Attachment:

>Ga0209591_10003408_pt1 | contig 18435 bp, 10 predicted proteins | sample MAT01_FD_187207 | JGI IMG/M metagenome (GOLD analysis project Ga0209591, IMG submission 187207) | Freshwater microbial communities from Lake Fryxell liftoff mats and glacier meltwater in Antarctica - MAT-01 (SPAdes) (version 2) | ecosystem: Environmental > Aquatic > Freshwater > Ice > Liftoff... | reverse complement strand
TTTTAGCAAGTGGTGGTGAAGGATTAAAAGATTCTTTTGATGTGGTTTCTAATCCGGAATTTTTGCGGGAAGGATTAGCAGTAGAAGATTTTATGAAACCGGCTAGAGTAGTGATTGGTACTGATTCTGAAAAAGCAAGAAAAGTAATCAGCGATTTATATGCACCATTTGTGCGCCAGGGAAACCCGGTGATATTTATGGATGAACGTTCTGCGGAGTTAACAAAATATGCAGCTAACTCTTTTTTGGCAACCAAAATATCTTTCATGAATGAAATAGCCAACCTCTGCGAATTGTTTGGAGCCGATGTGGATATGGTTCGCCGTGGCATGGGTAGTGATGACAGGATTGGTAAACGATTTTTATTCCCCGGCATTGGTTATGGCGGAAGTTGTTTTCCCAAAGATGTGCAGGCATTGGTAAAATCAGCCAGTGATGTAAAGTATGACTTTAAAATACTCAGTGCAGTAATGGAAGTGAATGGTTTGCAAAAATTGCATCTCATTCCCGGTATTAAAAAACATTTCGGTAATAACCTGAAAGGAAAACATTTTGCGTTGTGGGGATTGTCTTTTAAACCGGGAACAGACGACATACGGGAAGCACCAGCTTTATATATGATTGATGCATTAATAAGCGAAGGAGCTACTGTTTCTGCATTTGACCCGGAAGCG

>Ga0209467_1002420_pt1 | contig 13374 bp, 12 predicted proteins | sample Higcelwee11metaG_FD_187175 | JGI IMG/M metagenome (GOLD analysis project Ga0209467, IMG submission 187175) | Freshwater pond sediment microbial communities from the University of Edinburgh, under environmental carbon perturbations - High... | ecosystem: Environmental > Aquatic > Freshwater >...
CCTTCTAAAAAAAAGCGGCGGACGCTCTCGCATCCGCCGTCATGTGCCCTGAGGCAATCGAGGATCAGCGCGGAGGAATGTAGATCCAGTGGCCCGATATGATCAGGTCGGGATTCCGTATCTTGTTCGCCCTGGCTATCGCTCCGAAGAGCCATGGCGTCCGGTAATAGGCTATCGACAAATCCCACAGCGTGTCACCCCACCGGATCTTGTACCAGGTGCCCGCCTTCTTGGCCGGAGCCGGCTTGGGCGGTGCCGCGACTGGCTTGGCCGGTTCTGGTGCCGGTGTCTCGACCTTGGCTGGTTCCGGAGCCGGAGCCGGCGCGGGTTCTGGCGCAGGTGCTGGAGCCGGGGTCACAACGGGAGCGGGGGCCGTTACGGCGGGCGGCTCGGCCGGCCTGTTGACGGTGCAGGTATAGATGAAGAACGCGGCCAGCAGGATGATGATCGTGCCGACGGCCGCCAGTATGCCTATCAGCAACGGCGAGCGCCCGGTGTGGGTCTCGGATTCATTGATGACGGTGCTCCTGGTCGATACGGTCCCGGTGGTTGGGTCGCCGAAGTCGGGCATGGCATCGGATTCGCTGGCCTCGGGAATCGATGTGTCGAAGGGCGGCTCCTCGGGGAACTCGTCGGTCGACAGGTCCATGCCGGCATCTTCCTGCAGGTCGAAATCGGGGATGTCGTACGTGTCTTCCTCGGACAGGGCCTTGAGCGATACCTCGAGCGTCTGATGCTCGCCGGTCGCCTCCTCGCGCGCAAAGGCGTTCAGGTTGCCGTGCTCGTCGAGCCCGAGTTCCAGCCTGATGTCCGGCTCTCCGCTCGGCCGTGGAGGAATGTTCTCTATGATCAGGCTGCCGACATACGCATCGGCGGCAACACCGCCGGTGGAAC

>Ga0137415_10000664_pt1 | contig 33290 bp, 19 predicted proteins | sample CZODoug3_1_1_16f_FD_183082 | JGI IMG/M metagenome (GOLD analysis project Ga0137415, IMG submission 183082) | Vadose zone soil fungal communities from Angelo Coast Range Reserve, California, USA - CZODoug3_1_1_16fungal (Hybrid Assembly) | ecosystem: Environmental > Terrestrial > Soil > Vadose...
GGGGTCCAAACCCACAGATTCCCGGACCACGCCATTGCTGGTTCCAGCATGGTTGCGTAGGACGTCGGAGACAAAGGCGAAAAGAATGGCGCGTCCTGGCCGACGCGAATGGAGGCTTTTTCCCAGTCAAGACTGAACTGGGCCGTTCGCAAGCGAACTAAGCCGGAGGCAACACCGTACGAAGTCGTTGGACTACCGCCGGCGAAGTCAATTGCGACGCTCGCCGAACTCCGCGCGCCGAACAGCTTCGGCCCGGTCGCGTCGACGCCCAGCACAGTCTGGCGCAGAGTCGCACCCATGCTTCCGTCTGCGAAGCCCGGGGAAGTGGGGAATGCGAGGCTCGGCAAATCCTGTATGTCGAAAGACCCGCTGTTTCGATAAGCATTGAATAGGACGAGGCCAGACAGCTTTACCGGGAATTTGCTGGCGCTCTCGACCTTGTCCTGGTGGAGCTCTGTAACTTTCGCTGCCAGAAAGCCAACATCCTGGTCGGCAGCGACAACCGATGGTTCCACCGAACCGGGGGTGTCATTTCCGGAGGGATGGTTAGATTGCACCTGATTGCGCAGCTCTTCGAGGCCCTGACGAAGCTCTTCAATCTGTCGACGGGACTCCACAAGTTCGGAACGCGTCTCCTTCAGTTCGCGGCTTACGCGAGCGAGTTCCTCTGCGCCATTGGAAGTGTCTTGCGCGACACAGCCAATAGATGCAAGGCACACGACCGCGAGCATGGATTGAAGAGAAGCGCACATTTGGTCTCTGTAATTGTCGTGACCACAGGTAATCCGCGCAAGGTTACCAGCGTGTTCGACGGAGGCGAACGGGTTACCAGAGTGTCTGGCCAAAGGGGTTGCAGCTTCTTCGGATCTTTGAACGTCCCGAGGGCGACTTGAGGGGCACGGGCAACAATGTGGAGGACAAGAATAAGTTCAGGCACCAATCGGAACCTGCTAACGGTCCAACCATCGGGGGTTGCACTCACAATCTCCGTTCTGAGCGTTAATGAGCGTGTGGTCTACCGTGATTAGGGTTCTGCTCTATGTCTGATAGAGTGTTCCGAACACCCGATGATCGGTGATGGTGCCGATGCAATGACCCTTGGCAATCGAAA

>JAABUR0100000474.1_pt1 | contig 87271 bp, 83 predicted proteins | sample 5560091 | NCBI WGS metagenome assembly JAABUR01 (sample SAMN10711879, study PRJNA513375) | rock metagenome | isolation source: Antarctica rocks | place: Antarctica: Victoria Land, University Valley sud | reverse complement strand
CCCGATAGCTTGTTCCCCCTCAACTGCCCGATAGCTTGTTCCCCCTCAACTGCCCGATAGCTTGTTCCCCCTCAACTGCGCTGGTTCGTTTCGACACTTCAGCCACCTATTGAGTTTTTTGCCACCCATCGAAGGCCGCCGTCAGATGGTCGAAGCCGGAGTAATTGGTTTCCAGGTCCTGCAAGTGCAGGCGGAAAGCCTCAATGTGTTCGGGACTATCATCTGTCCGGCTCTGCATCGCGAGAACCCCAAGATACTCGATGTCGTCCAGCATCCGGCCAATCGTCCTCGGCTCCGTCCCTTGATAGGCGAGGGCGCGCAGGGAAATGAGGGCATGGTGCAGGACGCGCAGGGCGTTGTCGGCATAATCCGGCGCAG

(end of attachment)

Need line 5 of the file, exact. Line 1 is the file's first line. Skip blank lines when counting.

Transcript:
>Ga0137415_10000664_pt1 | contig 33290 bp, 19 predicted proteins | sample CZODoug3_1_1_16f_FD_183082 | JGI IMG/M metagenome (GOLD analysis project Ga0137415, IMG submission 183082) | Vadose zone soil fungal communities from Angelo Coast Range Reserve, California, USA - CZODoug3_1_1_16fungal (Hybrid Assembly) | ecosystem: Environmental > Terrestrial > Soil > Vadose...